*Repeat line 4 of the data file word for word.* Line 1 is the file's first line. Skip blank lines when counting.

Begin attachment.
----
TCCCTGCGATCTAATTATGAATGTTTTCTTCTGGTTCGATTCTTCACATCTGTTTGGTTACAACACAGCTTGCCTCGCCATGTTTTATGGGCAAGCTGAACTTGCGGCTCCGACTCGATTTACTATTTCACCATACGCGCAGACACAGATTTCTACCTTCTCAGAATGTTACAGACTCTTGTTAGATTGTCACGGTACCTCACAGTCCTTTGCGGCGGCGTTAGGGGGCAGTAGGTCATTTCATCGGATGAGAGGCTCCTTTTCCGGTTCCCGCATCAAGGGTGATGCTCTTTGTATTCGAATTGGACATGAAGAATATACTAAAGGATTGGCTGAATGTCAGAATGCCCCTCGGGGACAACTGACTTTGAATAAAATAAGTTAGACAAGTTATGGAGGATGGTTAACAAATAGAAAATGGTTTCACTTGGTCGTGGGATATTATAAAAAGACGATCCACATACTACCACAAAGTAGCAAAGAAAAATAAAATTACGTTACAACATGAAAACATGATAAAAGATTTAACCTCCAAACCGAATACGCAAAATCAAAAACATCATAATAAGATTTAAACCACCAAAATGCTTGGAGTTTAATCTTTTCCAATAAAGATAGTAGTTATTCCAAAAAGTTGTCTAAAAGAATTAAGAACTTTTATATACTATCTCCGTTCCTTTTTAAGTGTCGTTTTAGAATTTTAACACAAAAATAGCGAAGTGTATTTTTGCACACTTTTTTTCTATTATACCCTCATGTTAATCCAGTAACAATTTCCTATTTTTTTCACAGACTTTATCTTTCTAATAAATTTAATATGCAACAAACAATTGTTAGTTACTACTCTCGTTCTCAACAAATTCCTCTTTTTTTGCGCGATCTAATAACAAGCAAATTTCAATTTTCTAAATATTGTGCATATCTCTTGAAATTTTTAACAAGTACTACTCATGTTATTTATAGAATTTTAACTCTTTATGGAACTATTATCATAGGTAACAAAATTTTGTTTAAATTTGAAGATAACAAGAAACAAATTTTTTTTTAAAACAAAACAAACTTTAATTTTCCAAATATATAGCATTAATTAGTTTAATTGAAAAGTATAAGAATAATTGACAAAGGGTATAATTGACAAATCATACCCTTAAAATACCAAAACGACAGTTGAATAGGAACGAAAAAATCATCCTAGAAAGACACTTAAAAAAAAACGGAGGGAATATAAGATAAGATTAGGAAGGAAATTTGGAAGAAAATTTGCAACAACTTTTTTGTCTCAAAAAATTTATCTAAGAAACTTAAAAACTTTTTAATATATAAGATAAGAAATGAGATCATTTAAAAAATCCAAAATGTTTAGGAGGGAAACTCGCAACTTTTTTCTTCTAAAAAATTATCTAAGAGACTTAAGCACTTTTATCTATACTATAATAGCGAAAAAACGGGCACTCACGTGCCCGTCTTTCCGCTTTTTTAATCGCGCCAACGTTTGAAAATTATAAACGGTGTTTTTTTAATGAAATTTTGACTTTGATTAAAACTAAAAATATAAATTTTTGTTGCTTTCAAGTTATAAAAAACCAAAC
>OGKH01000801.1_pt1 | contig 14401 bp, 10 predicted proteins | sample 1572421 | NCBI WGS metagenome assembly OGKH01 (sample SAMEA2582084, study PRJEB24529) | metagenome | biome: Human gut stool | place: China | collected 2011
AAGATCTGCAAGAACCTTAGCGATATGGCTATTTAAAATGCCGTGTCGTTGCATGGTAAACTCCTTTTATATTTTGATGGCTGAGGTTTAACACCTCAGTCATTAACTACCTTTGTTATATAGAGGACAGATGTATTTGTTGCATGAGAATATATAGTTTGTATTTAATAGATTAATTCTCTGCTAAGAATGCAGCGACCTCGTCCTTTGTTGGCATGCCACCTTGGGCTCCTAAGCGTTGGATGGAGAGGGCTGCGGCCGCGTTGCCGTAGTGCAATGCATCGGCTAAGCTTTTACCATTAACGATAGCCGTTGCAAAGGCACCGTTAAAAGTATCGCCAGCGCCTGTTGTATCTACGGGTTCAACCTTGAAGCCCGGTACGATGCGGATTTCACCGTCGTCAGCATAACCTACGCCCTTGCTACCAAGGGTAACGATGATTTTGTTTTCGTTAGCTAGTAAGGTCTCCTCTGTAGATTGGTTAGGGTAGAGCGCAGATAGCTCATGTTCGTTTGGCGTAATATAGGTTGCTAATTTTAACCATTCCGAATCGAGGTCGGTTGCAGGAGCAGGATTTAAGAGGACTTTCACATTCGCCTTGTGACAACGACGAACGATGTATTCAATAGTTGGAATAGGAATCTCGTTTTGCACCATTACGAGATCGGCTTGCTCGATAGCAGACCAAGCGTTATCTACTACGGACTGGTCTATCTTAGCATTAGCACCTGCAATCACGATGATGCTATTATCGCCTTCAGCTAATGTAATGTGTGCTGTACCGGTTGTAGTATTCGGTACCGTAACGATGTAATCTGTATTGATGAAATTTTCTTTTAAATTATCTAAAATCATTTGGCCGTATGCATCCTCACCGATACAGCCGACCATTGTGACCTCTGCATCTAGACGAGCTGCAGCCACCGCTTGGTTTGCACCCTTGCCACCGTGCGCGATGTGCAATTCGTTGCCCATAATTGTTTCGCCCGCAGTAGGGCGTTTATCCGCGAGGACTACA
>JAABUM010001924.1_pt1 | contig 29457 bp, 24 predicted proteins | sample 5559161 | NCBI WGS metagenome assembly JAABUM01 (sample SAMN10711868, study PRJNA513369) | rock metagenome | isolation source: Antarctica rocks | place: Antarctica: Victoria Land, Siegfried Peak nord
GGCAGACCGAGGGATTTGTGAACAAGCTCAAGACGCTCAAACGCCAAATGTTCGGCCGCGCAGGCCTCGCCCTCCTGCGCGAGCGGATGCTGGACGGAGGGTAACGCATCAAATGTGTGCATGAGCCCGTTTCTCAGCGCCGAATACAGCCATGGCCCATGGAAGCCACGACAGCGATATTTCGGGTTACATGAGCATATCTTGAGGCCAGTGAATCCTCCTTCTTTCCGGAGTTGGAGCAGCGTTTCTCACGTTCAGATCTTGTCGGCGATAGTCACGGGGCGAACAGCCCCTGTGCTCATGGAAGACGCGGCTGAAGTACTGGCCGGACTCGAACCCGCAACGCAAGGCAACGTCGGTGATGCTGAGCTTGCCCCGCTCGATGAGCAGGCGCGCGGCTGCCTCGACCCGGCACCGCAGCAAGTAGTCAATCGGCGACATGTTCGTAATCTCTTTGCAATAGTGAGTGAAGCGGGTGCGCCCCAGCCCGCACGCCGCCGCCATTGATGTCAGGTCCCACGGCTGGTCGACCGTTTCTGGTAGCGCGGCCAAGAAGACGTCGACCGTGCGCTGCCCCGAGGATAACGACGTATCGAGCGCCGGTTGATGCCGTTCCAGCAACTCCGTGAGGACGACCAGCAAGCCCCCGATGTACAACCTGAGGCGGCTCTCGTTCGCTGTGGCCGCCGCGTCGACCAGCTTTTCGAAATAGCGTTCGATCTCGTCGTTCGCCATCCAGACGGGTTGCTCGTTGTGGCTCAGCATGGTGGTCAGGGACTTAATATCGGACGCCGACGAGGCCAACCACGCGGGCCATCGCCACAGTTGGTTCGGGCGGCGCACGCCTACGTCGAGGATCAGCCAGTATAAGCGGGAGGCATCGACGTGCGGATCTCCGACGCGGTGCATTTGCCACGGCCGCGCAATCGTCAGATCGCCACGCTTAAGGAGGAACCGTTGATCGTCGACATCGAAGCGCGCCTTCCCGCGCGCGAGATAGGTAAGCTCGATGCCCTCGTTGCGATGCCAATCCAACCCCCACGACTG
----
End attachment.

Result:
>JAABUM010001924.1_pt1 | contig 29457 bp, 24 predicted proteins | sample 5559161 | NCBI WGS metagenome assembly JAABUM01 (sample SAMN10711868, study PRJNA513369) | rock metagenome | isolation source: Antarctica rocks | place: Antarctica: Victoria Land, Siegfried Peak nord